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Mater and energy creation?

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  1. Jan 27, 2015 #1
    how can it be that mater can never be created nor destroyed. I just don't understand
    I was taught that both energy and mater can never be created nor destroyed yet they are interchangeable.
    to me this sounds like a direct contradiction of its self
    am I missing a major fundamental.
    Evenus1
     
  2. jcsd
  3. Jan 27, 2015 #2
    Matter and energy aren't interchangeable. Rather, matter is a form of energy, but there are other kinds of energy than matter. Matter can be converted to other forms of energy, so it can be created and destroyed. Energy cannot be created or destroyed. The big bang is a possible exception--but we don't understand enough to really say.
     
  4. Jan 27, 2015 #3
    is the big bang not beloved to be a dip in an multiverse plane of energy that caused an expediential reels of energy in a un comprehendible time span
     
  5. Jan 27, 2015 #4

    Drakkith

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    Staff: Mentor

    Matter can be created and destroyed. Mass and energy cannot, however. And it's not that mass and energy are interchangeable, it's that a quantity of energy has a certain amount of mass associated with it, with the equation e=mc2 serving to figure out how much. For example, if I add 1 joule of energy to a system, the system gains 1.1126500560536 x 10-17 Kg's of mass.

    Chemical and nuclear reactions are often given as examples of mass turning into energy, but this is not true. For example, if an atom decays and emits radiation, it is typically said that some of the mass of the atom has 'turned into energy'. But if we look at the atom prior to decay as a single system, and the atom plus the light after the decay as another single system, then BOTH systems have exactly the same mass.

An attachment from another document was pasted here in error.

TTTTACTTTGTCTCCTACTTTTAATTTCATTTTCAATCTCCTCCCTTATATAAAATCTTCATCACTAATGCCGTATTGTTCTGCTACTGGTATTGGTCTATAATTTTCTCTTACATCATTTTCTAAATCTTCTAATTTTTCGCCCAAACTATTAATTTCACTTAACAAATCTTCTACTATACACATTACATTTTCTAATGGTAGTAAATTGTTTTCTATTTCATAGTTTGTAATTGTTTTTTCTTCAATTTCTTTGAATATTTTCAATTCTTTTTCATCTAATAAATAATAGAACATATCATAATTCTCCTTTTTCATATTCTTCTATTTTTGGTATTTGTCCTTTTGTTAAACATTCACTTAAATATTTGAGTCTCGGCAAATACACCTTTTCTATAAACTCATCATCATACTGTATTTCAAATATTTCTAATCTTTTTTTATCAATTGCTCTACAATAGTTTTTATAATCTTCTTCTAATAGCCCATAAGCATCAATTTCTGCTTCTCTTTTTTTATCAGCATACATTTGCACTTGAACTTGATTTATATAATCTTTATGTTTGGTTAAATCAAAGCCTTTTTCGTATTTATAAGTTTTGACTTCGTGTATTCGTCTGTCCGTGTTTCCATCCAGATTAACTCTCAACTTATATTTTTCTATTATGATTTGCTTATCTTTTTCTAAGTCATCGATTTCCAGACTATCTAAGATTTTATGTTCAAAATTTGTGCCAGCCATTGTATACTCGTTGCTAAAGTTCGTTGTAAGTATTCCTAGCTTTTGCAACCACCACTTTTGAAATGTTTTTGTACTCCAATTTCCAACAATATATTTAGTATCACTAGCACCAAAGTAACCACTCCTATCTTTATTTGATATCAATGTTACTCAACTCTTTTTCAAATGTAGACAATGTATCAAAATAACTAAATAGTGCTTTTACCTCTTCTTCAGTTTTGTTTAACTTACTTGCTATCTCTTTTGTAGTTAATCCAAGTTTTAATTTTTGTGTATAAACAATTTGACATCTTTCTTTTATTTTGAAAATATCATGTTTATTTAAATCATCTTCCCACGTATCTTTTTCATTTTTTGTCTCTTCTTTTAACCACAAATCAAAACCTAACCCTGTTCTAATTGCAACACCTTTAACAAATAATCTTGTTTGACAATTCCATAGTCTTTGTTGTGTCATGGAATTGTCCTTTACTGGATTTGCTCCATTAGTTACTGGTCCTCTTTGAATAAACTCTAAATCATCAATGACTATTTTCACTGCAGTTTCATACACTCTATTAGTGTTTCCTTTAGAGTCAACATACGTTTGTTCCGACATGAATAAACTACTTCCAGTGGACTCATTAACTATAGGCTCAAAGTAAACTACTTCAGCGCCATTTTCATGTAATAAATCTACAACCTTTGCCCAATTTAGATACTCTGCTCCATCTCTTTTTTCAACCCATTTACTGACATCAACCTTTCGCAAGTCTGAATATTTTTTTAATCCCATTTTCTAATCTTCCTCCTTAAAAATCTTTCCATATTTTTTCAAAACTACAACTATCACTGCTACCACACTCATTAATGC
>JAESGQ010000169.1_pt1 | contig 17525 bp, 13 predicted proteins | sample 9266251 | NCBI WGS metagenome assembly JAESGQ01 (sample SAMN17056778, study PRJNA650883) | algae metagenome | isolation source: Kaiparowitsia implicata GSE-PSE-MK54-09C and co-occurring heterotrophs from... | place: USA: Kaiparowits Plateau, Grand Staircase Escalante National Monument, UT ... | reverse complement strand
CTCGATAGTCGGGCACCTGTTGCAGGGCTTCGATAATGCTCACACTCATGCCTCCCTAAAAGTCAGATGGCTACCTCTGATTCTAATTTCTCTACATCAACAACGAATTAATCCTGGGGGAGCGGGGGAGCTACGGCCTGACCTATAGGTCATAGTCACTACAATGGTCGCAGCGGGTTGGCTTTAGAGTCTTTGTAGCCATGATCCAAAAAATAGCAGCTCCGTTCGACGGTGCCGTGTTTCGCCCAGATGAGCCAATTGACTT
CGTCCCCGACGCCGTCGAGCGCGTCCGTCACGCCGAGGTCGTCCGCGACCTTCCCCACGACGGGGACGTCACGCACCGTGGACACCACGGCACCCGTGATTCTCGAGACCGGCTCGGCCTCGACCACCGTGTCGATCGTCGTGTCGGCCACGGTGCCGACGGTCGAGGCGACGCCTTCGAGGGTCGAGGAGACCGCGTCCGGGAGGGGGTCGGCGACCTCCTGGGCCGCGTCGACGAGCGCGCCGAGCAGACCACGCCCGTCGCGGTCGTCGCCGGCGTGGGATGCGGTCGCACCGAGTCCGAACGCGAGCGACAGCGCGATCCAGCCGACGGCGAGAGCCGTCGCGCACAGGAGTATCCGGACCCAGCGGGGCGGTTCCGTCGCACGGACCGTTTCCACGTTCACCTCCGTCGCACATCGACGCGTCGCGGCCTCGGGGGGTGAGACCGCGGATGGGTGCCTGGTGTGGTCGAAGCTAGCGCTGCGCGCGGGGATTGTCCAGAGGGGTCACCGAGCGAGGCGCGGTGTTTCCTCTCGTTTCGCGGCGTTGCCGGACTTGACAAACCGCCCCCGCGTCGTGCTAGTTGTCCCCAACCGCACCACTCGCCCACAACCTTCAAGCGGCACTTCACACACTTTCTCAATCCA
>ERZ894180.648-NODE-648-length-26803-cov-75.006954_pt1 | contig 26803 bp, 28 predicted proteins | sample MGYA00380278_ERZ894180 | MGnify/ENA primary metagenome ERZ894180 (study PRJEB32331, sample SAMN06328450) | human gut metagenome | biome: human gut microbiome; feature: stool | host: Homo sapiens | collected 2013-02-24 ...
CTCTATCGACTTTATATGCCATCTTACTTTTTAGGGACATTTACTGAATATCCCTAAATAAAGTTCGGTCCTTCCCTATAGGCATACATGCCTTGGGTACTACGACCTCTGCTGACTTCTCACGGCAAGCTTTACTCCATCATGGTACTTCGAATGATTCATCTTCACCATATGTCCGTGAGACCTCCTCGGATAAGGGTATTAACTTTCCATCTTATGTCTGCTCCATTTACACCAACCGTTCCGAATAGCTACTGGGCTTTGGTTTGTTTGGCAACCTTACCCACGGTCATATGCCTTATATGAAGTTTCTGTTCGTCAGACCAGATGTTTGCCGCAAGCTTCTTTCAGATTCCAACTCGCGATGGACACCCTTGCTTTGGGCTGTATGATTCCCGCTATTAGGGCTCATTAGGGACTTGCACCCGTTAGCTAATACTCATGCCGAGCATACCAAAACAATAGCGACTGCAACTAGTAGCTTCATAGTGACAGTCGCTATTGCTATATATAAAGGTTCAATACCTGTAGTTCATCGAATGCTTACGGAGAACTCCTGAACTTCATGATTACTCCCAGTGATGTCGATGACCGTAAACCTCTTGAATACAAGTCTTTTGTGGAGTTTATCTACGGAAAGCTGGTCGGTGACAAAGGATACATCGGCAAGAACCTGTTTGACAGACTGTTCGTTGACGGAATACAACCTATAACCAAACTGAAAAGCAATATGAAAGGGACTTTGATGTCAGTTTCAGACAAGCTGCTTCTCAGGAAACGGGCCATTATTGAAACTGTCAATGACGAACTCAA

6. Jan 27, 2015 #5
    a lot of people believe a lot of strange things about the big bang, but nothing is proven
     
  7. Jan 27, 2015 #6

    Drakkith

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    No, that is absolutely not what the big bang is believed to be. It's also a little off topic to talk about the big bang. Let's stick to the original topic please.
     
  8. Jan 27, 2015 #7
    but (I am still in secondary school) does qm not explane this
     
  9. Jan 27, 2015 #8
    sorry I am just really interested in all of these kinds of theories and do a lot of research in to them but I sometimes come up a bit short
     
  10. Jan 27, 2015 #9

    Drakkith

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    Staff: Mentor

    The big bang? No, QM doen't explain it. Mass-energy equivalence? I'm not sure how QM touches on that.
     
  11. Jan 27, 2015 #10
    One source of confusion is that some texts give an incorrect definition of mass as the quantity of matter.
     
  12. Jan 27, 2015 #11
    This law does not apply to the creation of the Universe. That is the beauty of cosmology.
     
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